Arts and Culture have played a significant part in almost everyone's life. We may not realize its importance because it's something we take for granted every day. Teachers have used movies, television shows and plays to teach students lessons. We have used the arts to uplift, encourage open conversations and spark our creativity. However, when budgets come into play, it's one of the first things to lose funding.
Practically everyone had to work from home when the coronavirus (COVID-19) shut the world down in March, and the unthinkable happened: Broadway went dark. The most prolonged period Broadway was dark was 25 days in 1975 due to a musician strike. The last time Broadway shut down was Sept. 11, 2001, and it immediately opened up two days later. We are about to enter our 11th month of the pandemic, and Broadway has announced they will be closed until May 2021.
Broadway shutting down also created a ripple effect. Regional theaters chose to shut down as well, even choosing to either layoff or furlough their staff members. Some theaters were lucky enough to not have to do either of those options, but they did have to make salary cuts. It's unfortunate, but it did make some theaters consider streaming their productions. While I would never turn down the option to stream a play, there is something magical about seeing the show live.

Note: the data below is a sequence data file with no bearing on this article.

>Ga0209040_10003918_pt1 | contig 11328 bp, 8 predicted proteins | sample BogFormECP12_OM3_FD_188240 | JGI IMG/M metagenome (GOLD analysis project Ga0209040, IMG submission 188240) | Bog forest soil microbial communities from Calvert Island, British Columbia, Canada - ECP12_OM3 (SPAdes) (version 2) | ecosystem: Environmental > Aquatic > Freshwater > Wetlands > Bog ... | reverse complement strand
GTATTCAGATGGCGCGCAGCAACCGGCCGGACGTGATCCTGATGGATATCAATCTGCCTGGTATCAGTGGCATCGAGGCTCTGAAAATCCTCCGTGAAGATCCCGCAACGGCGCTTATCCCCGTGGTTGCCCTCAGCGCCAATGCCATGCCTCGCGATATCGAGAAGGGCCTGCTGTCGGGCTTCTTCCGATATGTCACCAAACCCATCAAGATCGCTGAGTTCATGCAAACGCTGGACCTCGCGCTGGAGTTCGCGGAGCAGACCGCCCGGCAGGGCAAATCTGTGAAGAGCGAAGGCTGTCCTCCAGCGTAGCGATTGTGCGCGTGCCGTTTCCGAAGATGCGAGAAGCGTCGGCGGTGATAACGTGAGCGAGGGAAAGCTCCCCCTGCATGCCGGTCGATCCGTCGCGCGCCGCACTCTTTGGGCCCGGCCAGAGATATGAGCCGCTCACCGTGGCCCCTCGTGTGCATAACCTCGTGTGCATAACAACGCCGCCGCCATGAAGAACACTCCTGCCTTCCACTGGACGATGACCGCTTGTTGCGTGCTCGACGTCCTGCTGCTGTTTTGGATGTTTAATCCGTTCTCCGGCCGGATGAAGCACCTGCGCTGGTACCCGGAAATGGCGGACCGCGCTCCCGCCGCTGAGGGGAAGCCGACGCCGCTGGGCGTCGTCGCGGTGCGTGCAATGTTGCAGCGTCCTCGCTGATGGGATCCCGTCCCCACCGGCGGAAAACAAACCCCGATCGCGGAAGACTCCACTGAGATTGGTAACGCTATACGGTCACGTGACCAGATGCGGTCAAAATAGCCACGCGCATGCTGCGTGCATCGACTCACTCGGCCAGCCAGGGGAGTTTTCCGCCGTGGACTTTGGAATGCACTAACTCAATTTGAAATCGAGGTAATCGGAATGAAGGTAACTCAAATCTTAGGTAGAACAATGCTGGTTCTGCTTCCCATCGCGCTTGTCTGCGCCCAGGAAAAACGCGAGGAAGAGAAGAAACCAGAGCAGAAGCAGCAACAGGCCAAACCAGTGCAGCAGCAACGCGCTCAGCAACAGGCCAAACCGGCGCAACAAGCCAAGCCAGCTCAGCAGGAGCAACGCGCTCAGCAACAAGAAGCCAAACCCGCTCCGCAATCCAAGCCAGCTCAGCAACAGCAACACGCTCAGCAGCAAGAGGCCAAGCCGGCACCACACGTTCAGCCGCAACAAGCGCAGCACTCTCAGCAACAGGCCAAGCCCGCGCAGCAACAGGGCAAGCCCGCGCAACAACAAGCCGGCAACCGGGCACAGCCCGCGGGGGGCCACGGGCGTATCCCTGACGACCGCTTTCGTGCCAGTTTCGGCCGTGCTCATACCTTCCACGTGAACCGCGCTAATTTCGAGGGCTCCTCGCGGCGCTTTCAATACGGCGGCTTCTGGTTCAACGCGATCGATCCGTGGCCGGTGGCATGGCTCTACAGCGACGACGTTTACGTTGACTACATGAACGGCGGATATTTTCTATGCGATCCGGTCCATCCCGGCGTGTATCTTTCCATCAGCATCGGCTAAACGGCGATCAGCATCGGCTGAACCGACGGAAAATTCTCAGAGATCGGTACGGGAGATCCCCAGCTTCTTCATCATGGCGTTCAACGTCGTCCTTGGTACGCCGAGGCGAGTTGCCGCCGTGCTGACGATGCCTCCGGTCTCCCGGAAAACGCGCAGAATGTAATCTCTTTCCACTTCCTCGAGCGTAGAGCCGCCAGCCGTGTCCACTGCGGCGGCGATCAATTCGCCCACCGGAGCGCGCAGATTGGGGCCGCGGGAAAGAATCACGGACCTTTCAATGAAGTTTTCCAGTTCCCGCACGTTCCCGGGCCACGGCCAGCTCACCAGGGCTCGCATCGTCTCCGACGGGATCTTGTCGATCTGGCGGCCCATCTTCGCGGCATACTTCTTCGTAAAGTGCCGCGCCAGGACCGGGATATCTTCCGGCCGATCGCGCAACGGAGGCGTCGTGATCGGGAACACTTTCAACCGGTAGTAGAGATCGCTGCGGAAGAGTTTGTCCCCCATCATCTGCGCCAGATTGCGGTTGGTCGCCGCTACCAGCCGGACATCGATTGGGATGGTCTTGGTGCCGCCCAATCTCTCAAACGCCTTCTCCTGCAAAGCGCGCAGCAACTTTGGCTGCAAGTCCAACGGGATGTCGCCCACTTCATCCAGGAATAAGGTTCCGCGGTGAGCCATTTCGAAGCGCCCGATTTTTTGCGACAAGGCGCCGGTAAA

While people had to figure out what to do as businesses closed down, stations like the Public Broadcasting Station (PBS) ramped up their programming. With programs like "Great Performances," showing Broadway productions, and "Masterpiece," providing dramatic content from Great Britain, viewers had plenty of content to keep them busy. Playwright and actor Lin-Manuel Miranda provided early access to the Broadway phenomenon, "Hamilton," via Disney+. Other streaming services like Netflix, Amazon Prime and Hulu also became essential. Streaming outlets have made it possible for me to partake in the "Virtual Black Abolitionist Tour of London," the British Museum's virtual tour in London and a virtual tour of the "Founding Myths" exhibition at The Louvre in France all from my living room.
Quarantine forced us to rely on the entertainment industry while the world was in a shutdown. It was disheartening to see friends who work in costume or props departments, or as an actor defend their decision of choosing their profession and doing what they love. Having friends on social media tell people they know that they should go out and get a real job was a punch to the gut. They chose this platform as a way to express their creativity, and to have someone tell you what you do has less value than a regular job is exceptionally hurtful, particularly from someone you know.
The arts have been there for us during our every moment of need. Arts organizations have found ways to keep us entertained and educated with every budget cut they've experienced. They've had to become innovative and creative when it was necessary. Museums provide access to exhibits so children and adults can obtain knowledge, and, in some cases, for free. The arts could use our help, and even small acts can be monumental.